By Ellen Clegg
MLK50: Justice Through Journalism, the award-winning Memphis nonprofit newsroom committed to reporting on “the intersection of poverty, power, and policy,” is staffing up. Wendi C. Thomas, the innovative and tireless founding editor and publisher, announced on July 29 that she has hired veteran journalist Adrienne Johnson Martin as executive editor.
“As we move from startup mode to sustainability, it’s essential that our leadership bench has depth and that’s what Adrienne brings,” Thomas said in a story posted on MLK50’s website. “I am elated that she’s joining the team and I look forward to building the organization together.”
The addition of top-level editing talent is a noteworthy pivot point for any news organization, but it’s especially significant for a four-year-old startup that is positioning itself for long-term growth and impact. When Johnson Martin starts in September, MLK50 will have six full-time and two part-time editorial employees. Thomas noted on Twitter that the MLK50 leadership team is all-women, and of the top five newsroom jobs, three are held by Black women, one by a Latina, and one by a white woman. As she tweeted: “It is so satisfying to build the newsroom I always wanted to work in.”
Johnson Martin brings a broad range of media experience. She was most recently managing editor of Duke Magazine, Duke University’s alumni publication, and was part of the Los Angeles Times team that won the 1995 Pulitzer Prize for spot news for coverage of the Northridge earthquake. She covered radio, television, and film for The News & Observer in Raleigh, North Carolina, and served as associate features editor there.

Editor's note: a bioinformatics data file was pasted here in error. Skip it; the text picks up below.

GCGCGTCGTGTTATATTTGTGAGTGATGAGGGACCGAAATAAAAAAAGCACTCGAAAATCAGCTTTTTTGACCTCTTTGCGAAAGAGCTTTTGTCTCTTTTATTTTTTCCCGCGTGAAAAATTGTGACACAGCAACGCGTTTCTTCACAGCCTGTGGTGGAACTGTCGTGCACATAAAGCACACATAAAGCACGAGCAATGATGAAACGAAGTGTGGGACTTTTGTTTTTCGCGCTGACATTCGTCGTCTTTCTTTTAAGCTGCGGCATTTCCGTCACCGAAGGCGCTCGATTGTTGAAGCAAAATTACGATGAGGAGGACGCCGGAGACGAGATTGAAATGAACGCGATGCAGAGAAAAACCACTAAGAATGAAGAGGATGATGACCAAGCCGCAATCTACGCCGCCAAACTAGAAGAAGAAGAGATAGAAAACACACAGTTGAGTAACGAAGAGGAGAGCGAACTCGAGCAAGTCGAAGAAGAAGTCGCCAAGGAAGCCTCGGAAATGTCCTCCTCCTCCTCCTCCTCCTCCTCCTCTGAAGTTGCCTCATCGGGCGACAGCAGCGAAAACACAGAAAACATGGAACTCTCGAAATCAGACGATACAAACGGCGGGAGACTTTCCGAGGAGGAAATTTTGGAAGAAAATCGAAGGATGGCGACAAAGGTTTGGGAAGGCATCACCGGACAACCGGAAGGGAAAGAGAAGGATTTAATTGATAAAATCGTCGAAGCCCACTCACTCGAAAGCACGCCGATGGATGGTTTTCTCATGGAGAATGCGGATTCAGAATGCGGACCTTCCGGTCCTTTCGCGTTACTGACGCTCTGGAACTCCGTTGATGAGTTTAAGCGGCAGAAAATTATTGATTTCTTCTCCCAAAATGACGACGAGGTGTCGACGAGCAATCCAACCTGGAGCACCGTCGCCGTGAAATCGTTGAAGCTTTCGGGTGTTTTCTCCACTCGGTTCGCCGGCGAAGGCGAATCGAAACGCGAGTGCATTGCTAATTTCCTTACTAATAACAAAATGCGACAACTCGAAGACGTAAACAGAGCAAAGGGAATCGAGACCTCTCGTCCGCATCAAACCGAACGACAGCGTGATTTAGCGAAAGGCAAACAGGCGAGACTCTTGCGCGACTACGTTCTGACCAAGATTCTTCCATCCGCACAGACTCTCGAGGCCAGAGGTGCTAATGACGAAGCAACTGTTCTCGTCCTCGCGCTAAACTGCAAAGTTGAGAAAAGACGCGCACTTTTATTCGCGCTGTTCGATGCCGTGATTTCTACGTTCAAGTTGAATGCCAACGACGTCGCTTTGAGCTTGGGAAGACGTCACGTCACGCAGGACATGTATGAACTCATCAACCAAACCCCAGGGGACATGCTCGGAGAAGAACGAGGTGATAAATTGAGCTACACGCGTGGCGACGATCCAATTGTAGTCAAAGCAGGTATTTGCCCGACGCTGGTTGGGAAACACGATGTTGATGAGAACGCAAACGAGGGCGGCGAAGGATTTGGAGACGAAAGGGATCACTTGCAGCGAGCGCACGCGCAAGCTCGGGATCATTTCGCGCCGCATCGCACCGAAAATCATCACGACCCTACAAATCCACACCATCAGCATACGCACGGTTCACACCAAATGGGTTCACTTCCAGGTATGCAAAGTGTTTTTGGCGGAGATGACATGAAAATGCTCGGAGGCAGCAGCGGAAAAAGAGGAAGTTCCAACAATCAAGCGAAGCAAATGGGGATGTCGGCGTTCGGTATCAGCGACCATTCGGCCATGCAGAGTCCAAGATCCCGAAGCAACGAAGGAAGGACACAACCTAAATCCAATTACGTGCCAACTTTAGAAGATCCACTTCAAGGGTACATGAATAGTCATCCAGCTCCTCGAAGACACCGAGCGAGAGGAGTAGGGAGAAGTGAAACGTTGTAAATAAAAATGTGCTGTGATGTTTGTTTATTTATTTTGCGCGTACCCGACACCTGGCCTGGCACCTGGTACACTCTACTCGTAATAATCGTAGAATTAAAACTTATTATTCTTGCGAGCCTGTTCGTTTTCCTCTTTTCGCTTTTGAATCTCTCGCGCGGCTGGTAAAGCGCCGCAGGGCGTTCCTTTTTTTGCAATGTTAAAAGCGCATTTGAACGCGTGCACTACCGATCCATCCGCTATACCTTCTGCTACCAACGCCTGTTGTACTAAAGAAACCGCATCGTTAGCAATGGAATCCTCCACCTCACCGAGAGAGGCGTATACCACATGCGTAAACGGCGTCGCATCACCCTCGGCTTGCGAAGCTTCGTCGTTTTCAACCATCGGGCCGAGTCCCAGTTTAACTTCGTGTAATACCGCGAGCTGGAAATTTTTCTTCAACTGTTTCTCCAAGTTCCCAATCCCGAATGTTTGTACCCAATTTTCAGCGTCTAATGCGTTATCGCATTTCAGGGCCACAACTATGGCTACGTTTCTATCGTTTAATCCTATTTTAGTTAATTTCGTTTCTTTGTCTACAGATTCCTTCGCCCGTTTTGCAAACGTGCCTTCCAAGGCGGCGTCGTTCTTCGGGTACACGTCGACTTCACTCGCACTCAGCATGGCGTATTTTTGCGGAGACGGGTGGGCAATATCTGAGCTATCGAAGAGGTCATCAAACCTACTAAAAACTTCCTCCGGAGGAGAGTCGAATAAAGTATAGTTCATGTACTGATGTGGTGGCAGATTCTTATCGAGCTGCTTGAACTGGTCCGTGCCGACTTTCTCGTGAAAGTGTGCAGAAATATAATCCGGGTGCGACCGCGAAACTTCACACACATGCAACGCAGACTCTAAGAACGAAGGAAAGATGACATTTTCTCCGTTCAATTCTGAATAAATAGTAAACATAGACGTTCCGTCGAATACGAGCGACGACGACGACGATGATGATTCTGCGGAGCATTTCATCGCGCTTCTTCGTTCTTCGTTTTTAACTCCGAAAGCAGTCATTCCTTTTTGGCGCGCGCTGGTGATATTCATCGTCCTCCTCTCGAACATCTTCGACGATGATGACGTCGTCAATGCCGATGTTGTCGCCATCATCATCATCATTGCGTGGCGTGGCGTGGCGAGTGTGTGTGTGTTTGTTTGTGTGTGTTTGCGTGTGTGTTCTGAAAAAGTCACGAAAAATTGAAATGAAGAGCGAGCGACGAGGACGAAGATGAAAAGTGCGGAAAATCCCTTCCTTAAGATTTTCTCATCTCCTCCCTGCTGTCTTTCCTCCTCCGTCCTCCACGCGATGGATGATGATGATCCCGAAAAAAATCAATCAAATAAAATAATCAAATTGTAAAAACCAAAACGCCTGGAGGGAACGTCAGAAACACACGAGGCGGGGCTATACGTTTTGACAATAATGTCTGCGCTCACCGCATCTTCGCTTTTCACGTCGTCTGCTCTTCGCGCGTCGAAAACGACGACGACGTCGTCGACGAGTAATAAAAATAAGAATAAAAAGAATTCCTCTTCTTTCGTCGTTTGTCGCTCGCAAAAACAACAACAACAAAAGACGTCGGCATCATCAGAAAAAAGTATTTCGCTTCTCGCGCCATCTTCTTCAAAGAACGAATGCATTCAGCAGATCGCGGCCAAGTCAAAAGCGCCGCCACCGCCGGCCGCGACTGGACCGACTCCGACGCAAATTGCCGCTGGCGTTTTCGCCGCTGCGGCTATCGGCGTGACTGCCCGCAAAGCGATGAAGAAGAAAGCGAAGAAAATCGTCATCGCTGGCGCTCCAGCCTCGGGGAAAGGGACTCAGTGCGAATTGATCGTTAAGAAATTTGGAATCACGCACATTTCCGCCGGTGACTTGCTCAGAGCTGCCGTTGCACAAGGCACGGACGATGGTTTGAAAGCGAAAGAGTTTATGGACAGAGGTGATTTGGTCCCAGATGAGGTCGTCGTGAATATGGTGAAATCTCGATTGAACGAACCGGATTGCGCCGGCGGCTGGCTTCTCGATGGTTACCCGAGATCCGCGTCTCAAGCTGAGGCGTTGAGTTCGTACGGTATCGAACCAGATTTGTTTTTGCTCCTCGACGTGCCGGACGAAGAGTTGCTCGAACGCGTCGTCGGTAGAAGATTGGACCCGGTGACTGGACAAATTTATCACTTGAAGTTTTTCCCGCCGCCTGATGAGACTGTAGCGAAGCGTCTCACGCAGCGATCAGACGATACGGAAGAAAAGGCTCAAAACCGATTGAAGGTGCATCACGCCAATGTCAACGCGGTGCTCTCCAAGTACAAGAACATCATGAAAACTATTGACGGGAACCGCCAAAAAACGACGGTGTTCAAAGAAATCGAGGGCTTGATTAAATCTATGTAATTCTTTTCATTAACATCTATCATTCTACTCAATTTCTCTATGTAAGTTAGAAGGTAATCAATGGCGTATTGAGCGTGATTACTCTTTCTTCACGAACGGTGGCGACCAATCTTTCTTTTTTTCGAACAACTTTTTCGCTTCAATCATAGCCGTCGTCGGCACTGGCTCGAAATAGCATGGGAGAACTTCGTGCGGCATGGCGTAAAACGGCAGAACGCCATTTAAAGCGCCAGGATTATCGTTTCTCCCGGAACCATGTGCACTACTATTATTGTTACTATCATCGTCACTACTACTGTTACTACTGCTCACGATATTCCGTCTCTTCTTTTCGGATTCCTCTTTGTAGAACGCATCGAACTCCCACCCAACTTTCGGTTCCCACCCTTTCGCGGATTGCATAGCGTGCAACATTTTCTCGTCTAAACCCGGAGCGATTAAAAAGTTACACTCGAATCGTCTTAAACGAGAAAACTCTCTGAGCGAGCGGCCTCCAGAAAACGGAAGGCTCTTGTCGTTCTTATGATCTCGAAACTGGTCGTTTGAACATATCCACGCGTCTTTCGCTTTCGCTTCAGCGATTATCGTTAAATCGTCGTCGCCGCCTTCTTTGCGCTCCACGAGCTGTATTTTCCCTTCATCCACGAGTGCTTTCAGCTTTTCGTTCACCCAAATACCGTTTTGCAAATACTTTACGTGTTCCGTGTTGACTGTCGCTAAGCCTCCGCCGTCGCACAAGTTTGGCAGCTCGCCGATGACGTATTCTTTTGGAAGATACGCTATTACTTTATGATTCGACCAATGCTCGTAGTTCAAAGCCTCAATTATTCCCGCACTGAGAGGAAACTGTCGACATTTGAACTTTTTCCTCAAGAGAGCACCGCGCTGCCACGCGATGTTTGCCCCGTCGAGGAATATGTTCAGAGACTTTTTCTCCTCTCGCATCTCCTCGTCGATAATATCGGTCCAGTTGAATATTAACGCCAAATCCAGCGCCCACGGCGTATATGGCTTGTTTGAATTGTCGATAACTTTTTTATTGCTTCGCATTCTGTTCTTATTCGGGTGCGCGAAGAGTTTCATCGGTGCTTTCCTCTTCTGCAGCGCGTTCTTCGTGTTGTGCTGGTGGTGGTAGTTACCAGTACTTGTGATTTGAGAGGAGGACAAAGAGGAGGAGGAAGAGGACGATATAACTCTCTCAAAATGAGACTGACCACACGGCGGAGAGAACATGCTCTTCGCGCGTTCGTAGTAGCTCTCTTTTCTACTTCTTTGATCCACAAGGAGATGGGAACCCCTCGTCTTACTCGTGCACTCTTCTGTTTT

“I love that I’ll have the chance to be in community with a team that knows we don’t have to live in a zero-sum world and is committed to telling the stories of those on the losing side of that paradigm — these are journalists who use their talents in service of justice,” Johnson Martin told MLK50. “What’s better than that?”
Thomas, an editor and reporter at The Charlotte (North Carolina) Observer and the Commercial Appeal in Memphis, launched MLK50: Justice Through Journalism in 2017 as a one-year project focusing on economic inequality in Memphis 50 years after the assassination of Martin Luther King. Her initial fund-raising round: $3,000 from friends and family. “I started with nothing,” she told me in a recent phone interview. “I lived off of credit cards for the first year-and-a-half while we were launching.”
As revenue from philanthropic donations grew, she paid that debt off, and set a path for growth. In 2020, Thomas won the prestigious Selden Ring Award for Investigative Reporting for a series that exposed Methodist Le Bonheur Healthcare’s rapacious debt collection policies. The MLK50 series, produced in partnership with ProPublica, got stunning results. Ultimately, the hospital erased almost $12 million in patient debt.
The Selden Ring prompted new interest from fund-raisers. But Thomas also speaks openly about the difficulty journalists of color face in raising philanthropic dollars. In fact, according to Borealis Philanthropy, which focuses on social justice and transformation, between 2009 and 2015 a scant 6% of the $1.2 billion in grants invested in journalism, news and information in the United States went to organizations serving specific racial and ethnic groups. Only 7 percent went toward projects that served economically disadvantaged populations.
“After our story published, funders that had told me ‘no’ called me,” Thomas said. “Now nothing had changed, they knew I was working with ProPublica when they told me we were risky, we weren’t big enough. This is part of why I’m so explicit and vocal about it, because people should not have to clear the bars that I’ve had to clear.”
I’ll share more of Thomas’ wide-ranging, wise interview in a future post.